I write what are called ‘cozy’ mysteries, and this time of year do I ever want to feel cozy! As I look out my office window, the snow is gently falling and gathering in my neighbor’s pine trees. Sometimes a gust of wind comes up and tosses the tops of those pines, sending a flurry of snow sideways. I have a steaming mug of tea on my desk, and a plate of Walkers’ shortbread cookies. My cats are bugging me, bored out of their tiny minds because of the weather. Feline Cabin Fever, I suppose. I’ll probably wander onto Pinterest later to ‘research’ teapots and recipes.
And there you have several ‘cozy’ elements right there: tea, cats, and recipes! I love the ‘cozy’ lifestyle! And I feel so very fortunate to write cozy mysteries for cozy readers. But… what is a cozy mystery? In truth the inclusion of those things – tea, cats, recipes – are not to me the defining elements of a cozy mystery.
Here are my top three characteristics of a cozy mystery:
- Small town setting OR (as in Cleo Coyle’s brilliant Coffeehouse mysteries) the ability to take a portion of a big city and make it feel like a small town.
- An amateur sleuth OR a professional detective acting, for the most part, outside of the bounds of their profession, in other words, on something of great importance to themselves or someone they love.
- No gore or truly graphic violence; descriptions of the wounds are kept to a minimum and no children or pets killed!
These attributes (and others, of course) make a cozy mystery. Some authors prefer to call what we write ‘traditional’ mysteries, meaning similar to the original amateur sleuth novels of Agatha Christie, her Miss Marple novels in particular. But don’t worry about labels. I, for one, don’t feel the need to call my books anything but cozy, because after all, the definition of the word cozy is ‘giving a feeling of comfort, warmth, and relaxation.’ Even though I deal with cunning killers and dead bodies, I still hope I give you, in my novels, that feeling of comfort, warmth and especially relaxation!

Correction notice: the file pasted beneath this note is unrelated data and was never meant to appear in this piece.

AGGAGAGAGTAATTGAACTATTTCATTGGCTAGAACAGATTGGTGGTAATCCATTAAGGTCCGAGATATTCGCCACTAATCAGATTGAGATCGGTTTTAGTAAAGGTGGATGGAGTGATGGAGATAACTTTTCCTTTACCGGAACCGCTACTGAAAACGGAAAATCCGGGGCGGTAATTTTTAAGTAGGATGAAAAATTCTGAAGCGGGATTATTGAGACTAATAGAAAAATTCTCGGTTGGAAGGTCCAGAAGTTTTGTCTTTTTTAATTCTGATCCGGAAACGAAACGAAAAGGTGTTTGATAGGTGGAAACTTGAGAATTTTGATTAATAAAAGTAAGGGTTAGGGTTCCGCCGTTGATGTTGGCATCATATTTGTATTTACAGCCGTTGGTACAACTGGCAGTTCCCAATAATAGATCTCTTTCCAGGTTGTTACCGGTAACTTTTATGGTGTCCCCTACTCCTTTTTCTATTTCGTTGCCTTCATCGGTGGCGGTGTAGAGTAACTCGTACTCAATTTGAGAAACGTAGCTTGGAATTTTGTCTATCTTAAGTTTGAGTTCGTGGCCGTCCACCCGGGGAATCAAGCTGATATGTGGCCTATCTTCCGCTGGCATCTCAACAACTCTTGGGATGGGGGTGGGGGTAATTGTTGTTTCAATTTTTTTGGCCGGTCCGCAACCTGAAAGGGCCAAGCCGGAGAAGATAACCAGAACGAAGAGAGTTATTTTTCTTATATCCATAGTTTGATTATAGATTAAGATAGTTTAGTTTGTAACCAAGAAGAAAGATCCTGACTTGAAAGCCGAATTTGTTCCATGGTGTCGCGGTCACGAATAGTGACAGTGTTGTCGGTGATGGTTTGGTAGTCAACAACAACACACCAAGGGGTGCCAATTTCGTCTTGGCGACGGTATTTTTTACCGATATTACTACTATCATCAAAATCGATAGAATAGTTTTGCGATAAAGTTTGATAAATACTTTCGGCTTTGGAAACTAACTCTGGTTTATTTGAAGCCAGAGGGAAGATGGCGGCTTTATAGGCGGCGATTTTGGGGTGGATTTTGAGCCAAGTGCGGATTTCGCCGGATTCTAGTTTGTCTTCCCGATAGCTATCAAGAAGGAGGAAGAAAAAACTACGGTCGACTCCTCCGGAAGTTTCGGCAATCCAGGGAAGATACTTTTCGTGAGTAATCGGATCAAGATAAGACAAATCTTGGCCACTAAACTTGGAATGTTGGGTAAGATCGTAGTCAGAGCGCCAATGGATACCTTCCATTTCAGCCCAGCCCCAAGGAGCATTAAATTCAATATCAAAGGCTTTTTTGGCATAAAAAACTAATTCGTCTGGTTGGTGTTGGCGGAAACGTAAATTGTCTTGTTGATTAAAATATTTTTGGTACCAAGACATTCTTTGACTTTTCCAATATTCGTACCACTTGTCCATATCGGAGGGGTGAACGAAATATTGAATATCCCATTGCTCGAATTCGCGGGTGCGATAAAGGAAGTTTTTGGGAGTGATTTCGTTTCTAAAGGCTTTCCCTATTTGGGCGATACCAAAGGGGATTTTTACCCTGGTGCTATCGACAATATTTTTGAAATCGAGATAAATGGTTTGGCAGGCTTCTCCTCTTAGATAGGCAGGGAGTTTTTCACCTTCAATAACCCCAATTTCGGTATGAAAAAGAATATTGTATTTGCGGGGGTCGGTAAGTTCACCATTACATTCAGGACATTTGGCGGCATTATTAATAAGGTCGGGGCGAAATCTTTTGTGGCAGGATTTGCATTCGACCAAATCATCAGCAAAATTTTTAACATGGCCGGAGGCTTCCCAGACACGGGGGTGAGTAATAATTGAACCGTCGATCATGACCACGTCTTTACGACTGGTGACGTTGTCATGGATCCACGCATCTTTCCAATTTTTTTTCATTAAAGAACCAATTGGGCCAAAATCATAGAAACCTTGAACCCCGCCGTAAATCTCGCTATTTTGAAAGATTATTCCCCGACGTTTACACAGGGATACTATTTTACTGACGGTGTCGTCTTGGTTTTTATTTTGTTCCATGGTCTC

So brew a cup of tea (or coffee, or pour a glass of wine), curl up with your cat (or dog, or parakeet, or otter) and enjoy a cozy mystery!
About Amanda Cooper
Amanda Cooper is the pseudonym for bestselling mystery author Victoria Hamilton. She writes the Vintage Kitchen Mysteries and the Merry Muffin Mysteries as Hamilton, in addition to the Teapot Collector Mysteries as Amanda Cooper.
Cooper’s long time love of mystery novels started at age twelve when her mom handed her an Agatha Christie book and said ‘Read!’. Thousands of novels later Cooper is still reading. And writing.
But besides those two favorite pastimes, Cooper also enjoys collecting vintage kitchenalia, old books, teacups, teapots and other ephemera. Perfume is her secret addiction. She likes to cook, hates to clean, and enjoys time spent with friends chatting over wine or tea. She loves crafts, loathes boredom, and her guilty pleasure is ‘reality’ TV, which she knows is largely fake but enjoys anyway.
Cooper thinks that people are the most interesting study of all, and more than anything, she loves to hear from readers, not just about her books but about anything and everything.
About THE GRIM STEEPER
Mid-October in the charming Finger Lakes town of Gracious Grove means it’s time for the annual Fall Fling Townwide Tea Party. The highlight of the festivities is a roaming tea-tasting, which includes a stop at Auntie Rose’s Victorian Tea House. Sophie Taylor would like to share her enjoyment of the event with her sort-of boyfriend, English teacher Jason Murphy, but Jason’s dean has accused him of falsifying grades to help an athlete at the local college. Steamed and stressed, Jason shows up the night of the party with bags under his eyes.
But the dean shows up under Sophie’s Japanese Maple later that night, murdered, and now Jason is suspected of far worse than fudging grade reports. It’s up to Sophie, her Nana, and their friends the Silver Spouts to pore over the clues to find out who really decided to teach the dean a lesson.